Another aspect is its current state. We maintain relations with Iraq in various areas – political, military-technical, and economic – and are holding talks at different levels. We are interested in having Iraq become a stable, prosperous and independent state capable of balancing all of its internal processes. We think that our contribution to this could be divided into several tracks: maintaining, as I said, friendly and partner relations with that state in different areas; assisting the fight against terrorism and bringing about calm to the region as a whole. This is how we  characterise our position on and our attitude toward this issue.

Question: US Secretary of State John Kerry warned Russia that it could sink in a “Syrian morass.” How would you comment?

Maria Zakharova: It’s not a morass but a fire that we are facing there. These are different things. What we are doing is aimed at extinguishing the flames of this fire. But despite all our efforts in this area, they are not being supported entirely by our partners. I’ve mentioned this at the start of my briefing. Many, regrettably, are fanning the fire.

I was asked earlier today, whether Turkey could be doing what it is doing with the militants, its trafficking in of what has been stolen from Syria and their support for terrorist groups without the West’s (US and European) aid? I said we believed that it couldn’t. It’s dishonest and incorrect to say that someone will sink somewhere without doing one’s utmost, among other things, to prevent the Turkish partners from directly harming the situation and the ISSG process.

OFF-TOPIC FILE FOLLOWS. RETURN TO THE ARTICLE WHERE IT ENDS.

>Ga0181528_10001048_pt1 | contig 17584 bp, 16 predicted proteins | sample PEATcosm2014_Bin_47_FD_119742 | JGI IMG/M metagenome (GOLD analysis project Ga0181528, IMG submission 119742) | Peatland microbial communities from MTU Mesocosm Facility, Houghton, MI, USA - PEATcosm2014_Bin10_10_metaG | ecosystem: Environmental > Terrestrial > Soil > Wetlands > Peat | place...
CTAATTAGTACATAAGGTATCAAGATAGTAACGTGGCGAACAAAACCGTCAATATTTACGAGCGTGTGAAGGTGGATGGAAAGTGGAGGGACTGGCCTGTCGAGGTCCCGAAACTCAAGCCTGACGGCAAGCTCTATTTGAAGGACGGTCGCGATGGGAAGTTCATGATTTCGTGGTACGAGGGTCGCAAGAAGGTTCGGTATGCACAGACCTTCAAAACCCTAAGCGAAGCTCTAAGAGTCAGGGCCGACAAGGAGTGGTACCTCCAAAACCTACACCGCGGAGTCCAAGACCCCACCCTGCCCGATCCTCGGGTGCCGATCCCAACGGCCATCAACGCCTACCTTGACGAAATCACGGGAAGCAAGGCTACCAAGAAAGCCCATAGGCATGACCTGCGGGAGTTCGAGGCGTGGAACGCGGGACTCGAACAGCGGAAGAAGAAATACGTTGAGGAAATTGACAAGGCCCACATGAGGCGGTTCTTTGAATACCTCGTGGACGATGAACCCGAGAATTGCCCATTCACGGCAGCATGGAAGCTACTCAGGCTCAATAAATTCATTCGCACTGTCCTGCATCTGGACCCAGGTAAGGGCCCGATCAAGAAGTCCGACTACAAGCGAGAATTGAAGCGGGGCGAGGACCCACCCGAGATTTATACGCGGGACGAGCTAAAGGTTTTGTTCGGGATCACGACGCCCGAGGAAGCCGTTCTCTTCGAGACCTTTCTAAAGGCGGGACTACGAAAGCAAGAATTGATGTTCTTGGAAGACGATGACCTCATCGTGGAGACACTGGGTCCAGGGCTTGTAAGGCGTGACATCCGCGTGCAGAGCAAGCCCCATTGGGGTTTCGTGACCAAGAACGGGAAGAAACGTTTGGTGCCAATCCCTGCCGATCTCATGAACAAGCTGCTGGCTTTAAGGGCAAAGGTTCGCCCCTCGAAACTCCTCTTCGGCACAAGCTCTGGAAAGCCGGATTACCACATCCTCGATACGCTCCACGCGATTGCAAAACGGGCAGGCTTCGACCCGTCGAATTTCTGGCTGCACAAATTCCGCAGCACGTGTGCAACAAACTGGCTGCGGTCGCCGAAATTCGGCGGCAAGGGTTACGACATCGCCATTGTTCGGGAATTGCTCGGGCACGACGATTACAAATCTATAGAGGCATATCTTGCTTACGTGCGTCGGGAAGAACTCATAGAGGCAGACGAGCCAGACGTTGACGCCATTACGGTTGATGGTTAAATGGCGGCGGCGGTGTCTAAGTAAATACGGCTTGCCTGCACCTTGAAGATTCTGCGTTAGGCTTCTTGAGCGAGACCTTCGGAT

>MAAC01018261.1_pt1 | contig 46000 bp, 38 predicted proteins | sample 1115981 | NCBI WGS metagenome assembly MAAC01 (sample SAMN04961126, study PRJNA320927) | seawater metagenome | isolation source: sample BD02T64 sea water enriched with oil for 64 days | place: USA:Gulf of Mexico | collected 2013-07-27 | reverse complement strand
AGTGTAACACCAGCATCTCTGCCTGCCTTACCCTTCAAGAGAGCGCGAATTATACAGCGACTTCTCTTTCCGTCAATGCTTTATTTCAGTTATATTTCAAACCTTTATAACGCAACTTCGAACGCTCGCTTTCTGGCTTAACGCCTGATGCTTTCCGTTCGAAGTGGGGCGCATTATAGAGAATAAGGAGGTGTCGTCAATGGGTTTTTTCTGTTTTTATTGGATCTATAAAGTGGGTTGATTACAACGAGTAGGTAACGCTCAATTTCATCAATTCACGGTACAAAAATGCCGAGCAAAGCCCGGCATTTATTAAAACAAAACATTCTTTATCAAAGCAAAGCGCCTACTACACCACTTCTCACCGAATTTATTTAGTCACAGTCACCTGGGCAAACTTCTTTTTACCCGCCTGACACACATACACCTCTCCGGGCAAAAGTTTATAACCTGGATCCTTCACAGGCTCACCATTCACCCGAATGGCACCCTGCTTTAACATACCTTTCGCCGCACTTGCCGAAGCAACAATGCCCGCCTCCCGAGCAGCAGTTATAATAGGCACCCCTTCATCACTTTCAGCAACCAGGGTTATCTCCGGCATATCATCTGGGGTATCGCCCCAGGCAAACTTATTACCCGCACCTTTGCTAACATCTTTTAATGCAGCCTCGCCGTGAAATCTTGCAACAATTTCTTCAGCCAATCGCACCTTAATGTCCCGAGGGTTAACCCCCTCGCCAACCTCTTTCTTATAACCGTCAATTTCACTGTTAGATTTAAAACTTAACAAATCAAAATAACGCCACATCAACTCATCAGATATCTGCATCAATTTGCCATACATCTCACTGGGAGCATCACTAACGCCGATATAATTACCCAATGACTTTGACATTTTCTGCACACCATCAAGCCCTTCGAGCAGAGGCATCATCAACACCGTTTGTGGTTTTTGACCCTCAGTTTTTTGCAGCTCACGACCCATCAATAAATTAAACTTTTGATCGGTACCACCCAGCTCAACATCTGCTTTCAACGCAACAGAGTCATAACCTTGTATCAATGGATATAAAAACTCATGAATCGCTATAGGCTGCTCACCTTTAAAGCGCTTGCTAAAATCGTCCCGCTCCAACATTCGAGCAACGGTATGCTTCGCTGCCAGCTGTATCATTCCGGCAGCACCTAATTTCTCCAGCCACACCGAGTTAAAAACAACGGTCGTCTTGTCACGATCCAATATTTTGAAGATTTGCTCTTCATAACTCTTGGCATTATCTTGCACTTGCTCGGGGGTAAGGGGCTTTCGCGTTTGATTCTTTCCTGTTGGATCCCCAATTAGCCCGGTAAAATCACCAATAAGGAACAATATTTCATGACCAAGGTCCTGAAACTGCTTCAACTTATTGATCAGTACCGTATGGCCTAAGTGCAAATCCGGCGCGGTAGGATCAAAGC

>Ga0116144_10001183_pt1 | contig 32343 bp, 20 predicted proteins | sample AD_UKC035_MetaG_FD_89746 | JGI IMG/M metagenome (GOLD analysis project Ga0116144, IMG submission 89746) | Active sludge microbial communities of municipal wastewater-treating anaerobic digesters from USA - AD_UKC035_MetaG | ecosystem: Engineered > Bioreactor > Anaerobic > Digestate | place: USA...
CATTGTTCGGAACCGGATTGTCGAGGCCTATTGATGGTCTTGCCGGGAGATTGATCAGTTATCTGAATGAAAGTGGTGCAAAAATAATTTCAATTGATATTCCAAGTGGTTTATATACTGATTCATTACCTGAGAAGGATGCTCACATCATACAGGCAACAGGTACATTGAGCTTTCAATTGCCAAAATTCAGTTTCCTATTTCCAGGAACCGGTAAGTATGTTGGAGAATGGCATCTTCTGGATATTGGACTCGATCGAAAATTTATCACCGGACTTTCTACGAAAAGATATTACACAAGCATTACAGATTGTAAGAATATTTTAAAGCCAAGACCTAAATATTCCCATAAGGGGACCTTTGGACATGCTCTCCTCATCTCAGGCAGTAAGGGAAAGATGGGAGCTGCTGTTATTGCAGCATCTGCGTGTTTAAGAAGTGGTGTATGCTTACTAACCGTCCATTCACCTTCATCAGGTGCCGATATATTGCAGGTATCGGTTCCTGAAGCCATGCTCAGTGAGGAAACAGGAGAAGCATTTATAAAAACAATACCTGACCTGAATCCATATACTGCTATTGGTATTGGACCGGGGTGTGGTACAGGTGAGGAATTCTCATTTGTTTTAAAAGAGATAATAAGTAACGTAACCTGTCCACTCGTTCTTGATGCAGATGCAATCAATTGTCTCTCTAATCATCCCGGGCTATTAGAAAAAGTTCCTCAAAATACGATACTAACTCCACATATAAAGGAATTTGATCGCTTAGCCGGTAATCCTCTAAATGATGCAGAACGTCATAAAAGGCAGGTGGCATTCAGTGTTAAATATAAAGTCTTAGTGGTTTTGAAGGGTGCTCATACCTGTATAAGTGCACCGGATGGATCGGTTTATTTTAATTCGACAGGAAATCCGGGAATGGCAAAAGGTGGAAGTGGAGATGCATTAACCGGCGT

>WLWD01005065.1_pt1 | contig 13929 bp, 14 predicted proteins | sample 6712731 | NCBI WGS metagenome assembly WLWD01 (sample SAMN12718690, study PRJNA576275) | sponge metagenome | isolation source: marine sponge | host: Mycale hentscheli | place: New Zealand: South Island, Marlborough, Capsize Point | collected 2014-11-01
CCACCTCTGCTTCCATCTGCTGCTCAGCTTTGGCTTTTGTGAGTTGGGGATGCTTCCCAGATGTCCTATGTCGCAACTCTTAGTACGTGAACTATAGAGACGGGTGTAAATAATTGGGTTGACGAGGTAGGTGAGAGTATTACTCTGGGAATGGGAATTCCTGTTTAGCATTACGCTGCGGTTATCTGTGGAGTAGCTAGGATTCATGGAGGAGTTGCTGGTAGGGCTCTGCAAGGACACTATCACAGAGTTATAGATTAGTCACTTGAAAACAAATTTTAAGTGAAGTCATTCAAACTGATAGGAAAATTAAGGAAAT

As you may have noticed, we maintain regular dialogue with our American colleagues. The parties openly say what doesn’t suit the other (Moscow and Washington) and are not afraid to name things they disagree with. But in so doing, we understand that there remains a sphere of public rhetoric where each party holds its own.

I consider this statement as a necessary element of Washington’s “information aggressiveness.” We think that all concerns, if any, should be addressed over the course of our contacts, which are quite numerous and occur at Washington’s initiative. We should do our best to prevent anyone from sinking in Syrian problems. All the necessary mechanisms and opportunities for this exist.

Question: Following up on a pervious topic: My colleague, a staff reporter in Crimea, has received threatening messages this morning. We are very worried.